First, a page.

the voices. As I watched the graceful movements and mirthful faces of
 the youthful village rustics how my heart and thoughts went back to the
 little country gatherings of long ago, and perhaps a little sigh leaves
 on  its breath, "Oh! would I were a girl again, when life seemed formed
 of sunny years."  Yes, I think just such a thought stole up from my
 heart as I gazed upon that wreath of youngsters waltzing to the old tune
 of  "Buy a Broom." The young maidens on this occasion were every one
 clad in pure white dresses, differing in style by red, pink, blue or
 plaid sashes of ribbon, Being a stranger I can only remember the names
 of the following young ladies; Miss Eduina PITZER, Miss Pauline HADLICH,
 Miss Hattie ARTHUR, Miss Lizzie HADLICH, Miss Rosa CARORINGO, Miss
 Louisa ADAMS, Miss Louisa CAMP, Miss Minnie CARORINGO. Among the
 ROYAL, KIRKPATRICK, and A. PITZER. A lunch, consisting of coffee, tea and
 a variety of cakes and pies, was served about eleven o'clock, and at two
 the last strains of the sweet violin music told of home sweet home, to
 which the guests retired with happy hearts to dream that to-morrow be as
 bright as yesterday. Next week I will conclude the pleasant journey of
 five days off the railroad.

        MRS. ROWENA GRANICE STEELE. ( She is the wife of the editor)

Transcribed by Tom Hilk

San Joaquin Valley Argus
April 13, 1889

Trip to Hornitos.

On Saturday afternoon last one of Stoddard's "three-seaters' was
chartered by several members of Yo Semite Parlor, No. 24, N. S. G. W.
for a trip to Hornitos, to organize a Parlor in that village. The start
was made about 2 o'clock P. M., and after a pleasant ride of about four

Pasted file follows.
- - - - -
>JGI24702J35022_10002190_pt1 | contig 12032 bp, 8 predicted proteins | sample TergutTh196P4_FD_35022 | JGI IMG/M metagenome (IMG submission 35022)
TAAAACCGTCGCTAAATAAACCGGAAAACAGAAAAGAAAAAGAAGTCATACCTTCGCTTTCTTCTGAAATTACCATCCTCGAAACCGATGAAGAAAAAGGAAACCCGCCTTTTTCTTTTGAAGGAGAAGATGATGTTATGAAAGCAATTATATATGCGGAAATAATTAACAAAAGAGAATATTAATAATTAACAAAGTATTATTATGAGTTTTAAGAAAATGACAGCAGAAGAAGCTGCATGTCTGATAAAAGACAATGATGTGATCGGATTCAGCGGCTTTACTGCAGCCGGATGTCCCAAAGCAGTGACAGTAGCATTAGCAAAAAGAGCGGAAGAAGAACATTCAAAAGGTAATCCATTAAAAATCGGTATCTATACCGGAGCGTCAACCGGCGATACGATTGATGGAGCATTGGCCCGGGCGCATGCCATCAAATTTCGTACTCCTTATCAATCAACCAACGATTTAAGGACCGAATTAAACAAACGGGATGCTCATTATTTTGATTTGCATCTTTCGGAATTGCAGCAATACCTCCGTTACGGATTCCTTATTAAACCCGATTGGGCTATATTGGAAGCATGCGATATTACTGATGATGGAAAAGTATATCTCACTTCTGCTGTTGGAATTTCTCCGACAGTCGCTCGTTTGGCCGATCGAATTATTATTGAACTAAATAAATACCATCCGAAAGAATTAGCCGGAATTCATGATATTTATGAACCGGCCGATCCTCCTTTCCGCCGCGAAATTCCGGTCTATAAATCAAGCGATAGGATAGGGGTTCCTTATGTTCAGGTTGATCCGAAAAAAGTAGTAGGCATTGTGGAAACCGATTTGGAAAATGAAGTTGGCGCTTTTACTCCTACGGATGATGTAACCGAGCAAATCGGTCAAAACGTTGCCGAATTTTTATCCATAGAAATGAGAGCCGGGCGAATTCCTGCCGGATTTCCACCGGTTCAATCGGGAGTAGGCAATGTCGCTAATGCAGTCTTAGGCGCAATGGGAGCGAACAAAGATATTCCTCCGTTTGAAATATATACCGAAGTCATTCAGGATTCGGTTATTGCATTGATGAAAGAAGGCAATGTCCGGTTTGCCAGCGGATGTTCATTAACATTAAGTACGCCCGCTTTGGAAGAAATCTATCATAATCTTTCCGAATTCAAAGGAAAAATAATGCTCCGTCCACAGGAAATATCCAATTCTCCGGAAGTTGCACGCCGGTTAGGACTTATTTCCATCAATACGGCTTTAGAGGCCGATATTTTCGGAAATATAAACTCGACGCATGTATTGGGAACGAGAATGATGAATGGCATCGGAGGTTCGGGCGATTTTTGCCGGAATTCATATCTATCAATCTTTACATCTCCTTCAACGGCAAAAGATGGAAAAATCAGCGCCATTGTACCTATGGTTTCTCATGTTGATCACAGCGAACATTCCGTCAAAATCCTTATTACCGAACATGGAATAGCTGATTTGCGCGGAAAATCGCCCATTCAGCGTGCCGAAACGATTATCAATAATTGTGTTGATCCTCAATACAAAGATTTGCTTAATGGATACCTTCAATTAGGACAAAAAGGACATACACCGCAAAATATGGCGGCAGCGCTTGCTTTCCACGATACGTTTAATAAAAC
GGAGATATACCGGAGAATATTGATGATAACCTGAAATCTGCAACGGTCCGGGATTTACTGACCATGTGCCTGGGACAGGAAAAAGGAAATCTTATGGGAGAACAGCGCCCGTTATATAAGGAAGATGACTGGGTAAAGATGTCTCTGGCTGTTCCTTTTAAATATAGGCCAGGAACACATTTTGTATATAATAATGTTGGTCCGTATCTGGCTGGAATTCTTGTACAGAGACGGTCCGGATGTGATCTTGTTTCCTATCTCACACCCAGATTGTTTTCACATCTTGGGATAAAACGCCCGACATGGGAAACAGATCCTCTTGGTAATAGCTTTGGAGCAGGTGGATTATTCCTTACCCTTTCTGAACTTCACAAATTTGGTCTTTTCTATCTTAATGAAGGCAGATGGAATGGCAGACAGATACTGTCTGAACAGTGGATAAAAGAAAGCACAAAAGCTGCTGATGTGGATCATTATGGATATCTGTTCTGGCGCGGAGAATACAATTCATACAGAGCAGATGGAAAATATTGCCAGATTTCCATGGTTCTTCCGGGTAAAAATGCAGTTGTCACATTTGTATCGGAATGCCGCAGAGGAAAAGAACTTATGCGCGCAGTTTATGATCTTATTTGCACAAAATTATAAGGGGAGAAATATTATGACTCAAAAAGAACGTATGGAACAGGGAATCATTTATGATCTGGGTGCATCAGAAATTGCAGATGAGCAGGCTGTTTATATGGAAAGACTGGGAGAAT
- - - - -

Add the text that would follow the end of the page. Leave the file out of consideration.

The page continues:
hours including stoppages, they arrived at their destination and were
met by the young natives of the town and escorted around to the
different places of interest, after which they repaired to the Hornitos
Hotel kept by Mrs. Williams, where they sat down to one of the finest
suppers ever gotten up on short notice, for Mrs. Williams did not know
her guests would be there to supper until after they arrived in town
following are the names of the members of Yo Semite Parlor that were
present: J. B. Olcese, F. G. Ostrander, W. H. Sensabaugh, C. A. Walker,
W. M. Conley, Ed. Sanford and L. R. Steele.  After supper the guests
were escorted to the hall where twenty-one well-proportioned and healthy
native sons were assembled to be made Native sons of the Golden West.
The organization was effected by the following members of Yo Semite
Parlor, acting Grand Officers: L. R. Steele, District Deputy of Merced
County, Grand President; C. A. Walker First Vice; Ed. Sanford, Second
Vice; W. H. Sensabaugh, Marshal; J. B. Olcese, Guard; Bro. Brooks of
Parlor acted as Third.

After the organization was completed, the visiting members were escorted
to the hotel where they, with their hosts, sat down to as fine a banquet
as was ever served in a country village. At the banquet, toasts to the
Pioneers, Hornitos Parlor, Yo Semite Parlor, the native Daughters and
the Ladies Present, were proposed and responded to with a hearty
good-will. After the banquet an impromptu dance was arranged but as
there were only four young ladies present, some of the more bashful boys
were left out in the cold, but they were not lonesome, for while the
dancers were enjoying the dance the others organized a serenading party
and kept it up till the we small hours. The dance broke up at about 2 A.
M. and the dancers , except the ladies joined the serenaders. The
members of the party, both the Merced boys and the Hornitos boys,
behaved like gentlemen, not one of them becoming intoxicated and no
vulgar or profane language being used. The Merced boys returned
yesterday, well pleased with their trip, and to all appearance the
Hornitos boys were well pleased with the visitors.


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                   updated Feb 18, 2003